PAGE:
A comparative study of oxygen diffusion in tissue engineering scaffolds
- 759 Downloads
Tissue engineering scaffolds are designed to support tissue self-healing within physiological environments by promoting the attachment, growth and differentiation of relevant cells. Newly formed tissue must be supplied with sufficient levels of oxygen to prevent necrosis. Oxygen diffusion is the major transport mechanism before vascularization is completed and oxygen is predominantly supplied via blood vessels. The present study compares different designs for scaffolds in the context of their oxygen diffusion ability. In all cases, oxygen diffusion is confined to the scaffold pores that are assumed to be completely occupied by newly formed tissue. The solid phase of the scaffolds acts as diffusion barrier that locally inhibits oxygen diffusion, i.e. no oxygen passes through the scaffold material. As a result, the oxygen diffusivity is determined by the scaffold porosity and pore architecture. Lattice Monte Carlo simulations are performed to compare the normalized oxygen diffusivities in scaffolds obtained by the foam replication (FR) method, robocasting and sol–gel foaming. Scaffolds made by the FR method were found to have the highest oxygen diffusivity due to their high porosity and interconnected pores. These structures enable the best oxygen supply for newly formed tissue among the scaffold types considered according to the present numerical predictions.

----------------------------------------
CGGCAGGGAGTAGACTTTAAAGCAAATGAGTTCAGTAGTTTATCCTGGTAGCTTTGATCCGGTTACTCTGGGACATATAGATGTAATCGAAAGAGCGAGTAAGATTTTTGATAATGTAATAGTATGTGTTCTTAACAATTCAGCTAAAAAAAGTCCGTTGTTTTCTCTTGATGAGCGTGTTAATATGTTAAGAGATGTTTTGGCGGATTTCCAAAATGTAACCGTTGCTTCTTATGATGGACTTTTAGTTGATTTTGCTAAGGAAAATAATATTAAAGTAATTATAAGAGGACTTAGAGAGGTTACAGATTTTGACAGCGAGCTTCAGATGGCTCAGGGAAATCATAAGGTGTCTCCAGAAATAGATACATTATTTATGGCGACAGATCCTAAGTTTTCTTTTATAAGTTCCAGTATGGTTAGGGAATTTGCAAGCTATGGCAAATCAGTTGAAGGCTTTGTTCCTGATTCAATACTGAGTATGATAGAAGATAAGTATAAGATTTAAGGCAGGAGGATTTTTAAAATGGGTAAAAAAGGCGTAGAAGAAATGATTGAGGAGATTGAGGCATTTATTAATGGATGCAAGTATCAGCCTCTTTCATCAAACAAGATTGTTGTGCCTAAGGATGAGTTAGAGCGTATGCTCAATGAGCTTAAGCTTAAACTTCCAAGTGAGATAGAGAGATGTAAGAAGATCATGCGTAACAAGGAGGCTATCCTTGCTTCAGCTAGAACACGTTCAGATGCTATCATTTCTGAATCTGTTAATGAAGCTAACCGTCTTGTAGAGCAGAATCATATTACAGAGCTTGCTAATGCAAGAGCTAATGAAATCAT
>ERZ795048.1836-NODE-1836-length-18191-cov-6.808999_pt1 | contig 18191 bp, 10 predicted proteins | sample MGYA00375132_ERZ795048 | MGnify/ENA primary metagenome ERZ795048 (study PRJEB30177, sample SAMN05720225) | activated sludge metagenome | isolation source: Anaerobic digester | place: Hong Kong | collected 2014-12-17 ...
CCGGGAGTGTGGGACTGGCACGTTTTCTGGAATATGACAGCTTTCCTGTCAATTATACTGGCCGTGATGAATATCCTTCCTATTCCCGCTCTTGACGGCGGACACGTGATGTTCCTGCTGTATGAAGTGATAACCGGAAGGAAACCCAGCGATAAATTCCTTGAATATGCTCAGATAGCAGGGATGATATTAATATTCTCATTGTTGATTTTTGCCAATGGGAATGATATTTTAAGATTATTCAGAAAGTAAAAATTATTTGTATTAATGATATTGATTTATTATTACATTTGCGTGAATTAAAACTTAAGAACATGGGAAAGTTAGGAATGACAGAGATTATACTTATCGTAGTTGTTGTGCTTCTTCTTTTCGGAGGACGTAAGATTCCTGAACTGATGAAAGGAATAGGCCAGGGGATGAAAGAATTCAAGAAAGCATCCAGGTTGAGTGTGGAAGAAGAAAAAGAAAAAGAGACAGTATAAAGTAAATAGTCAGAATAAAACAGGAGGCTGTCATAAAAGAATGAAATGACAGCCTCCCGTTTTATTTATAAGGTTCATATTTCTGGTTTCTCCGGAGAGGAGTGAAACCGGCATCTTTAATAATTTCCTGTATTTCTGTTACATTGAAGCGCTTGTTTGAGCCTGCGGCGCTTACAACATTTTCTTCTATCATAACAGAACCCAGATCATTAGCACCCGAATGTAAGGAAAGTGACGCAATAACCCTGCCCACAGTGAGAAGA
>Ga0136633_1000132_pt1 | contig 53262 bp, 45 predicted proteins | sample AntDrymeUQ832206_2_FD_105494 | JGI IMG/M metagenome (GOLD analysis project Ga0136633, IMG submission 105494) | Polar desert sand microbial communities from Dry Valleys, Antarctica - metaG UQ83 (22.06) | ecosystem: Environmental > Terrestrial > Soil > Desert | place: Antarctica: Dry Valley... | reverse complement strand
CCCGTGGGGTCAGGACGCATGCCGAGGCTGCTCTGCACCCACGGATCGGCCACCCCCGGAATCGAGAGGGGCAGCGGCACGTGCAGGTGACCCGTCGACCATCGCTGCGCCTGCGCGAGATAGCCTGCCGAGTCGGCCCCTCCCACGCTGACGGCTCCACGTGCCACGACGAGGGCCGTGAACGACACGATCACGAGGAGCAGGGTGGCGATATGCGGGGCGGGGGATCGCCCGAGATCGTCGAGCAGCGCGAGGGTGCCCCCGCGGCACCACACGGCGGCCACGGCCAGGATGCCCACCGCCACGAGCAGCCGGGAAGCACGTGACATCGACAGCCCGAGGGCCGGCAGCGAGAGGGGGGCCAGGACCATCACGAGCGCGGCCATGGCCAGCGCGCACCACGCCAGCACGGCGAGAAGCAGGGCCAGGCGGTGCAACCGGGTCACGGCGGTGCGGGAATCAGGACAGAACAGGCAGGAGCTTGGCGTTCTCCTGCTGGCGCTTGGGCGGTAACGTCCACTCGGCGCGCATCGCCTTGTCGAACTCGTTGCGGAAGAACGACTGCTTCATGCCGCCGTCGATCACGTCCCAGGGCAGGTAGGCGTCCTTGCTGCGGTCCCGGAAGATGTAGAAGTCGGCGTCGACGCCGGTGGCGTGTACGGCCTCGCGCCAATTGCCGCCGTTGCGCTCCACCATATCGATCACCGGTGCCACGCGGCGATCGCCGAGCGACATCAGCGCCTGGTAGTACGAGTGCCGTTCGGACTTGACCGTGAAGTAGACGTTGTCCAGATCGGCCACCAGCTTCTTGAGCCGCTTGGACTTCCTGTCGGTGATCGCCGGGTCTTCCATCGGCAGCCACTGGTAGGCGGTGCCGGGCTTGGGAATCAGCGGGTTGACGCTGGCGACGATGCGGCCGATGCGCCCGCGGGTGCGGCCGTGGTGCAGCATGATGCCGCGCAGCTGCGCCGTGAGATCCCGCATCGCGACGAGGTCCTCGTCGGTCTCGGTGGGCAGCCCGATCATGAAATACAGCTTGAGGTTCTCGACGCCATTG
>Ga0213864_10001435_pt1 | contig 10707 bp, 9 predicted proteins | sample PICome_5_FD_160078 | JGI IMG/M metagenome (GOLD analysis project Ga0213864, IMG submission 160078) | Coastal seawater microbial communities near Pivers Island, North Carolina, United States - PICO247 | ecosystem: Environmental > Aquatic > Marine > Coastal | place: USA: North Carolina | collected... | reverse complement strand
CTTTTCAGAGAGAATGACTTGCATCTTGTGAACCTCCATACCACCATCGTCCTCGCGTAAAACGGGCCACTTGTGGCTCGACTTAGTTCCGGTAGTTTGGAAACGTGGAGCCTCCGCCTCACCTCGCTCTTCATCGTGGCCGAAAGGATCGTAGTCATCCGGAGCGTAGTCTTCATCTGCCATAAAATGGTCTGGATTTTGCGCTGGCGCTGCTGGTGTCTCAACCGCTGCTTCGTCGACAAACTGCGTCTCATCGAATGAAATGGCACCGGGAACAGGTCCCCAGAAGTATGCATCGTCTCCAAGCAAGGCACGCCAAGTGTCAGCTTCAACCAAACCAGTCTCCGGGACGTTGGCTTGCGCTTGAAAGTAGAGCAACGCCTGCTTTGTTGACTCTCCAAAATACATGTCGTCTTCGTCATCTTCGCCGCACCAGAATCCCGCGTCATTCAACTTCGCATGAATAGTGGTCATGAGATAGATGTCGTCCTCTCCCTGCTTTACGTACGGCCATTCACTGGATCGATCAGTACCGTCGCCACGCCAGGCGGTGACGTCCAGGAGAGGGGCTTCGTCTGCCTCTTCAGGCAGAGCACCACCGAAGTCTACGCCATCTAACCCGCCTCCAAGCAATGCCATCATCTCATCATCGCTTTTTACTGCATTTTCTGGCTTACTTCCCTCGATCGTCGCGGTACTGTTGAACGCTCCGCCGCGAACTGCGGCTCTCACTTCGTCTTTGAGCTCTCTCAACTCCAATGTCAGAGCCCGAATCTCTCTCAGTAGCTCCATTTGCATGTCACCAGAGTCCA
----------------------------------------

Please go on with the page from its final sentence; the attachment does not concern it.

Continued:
KeywordsOxygen Diffusion Bioactive Glass Tissue Engineering Scaffold Strut Thickness Tissue Phase
The authors Dr Fiedler, Prof. Murch and Prof. Boccaccini want to acknowledge financial support by the Australian Research Council (ARC) in the framework of the Discovery Project DP130101377.
- 3.Ratner BD, Hoffman AS, Schoen FJ, Lemons JE. Biomaterials science: an introduction to materials in medicine. Amsterdam: Academic Press; 2004.Google Scholar
- 5.Karande TS. Effect of scaffold architecture on diffusion of oxygen in tissue engineering constructs. Ph.D. thesis, The University of Texas at Austin; 2007.Google Scholar
- 13.Fiedler T, Murch GE, Belova IV. Solving complex thermal and mass transport problems with the Lattice Monte Carlo method. Cairns, QLD; 2010. p. 1476–81.Google Scholar
- 20.Longmuir IS, Bourke A. The measurement of the diffusion of oxygen through respiring tissue. Biochem J. 1960;76(2):225–9.Google Scholar
- 26.German RM. Particle packing characteristics. Princeton: Metal Powder Industries Federation; 1989.Google Scholar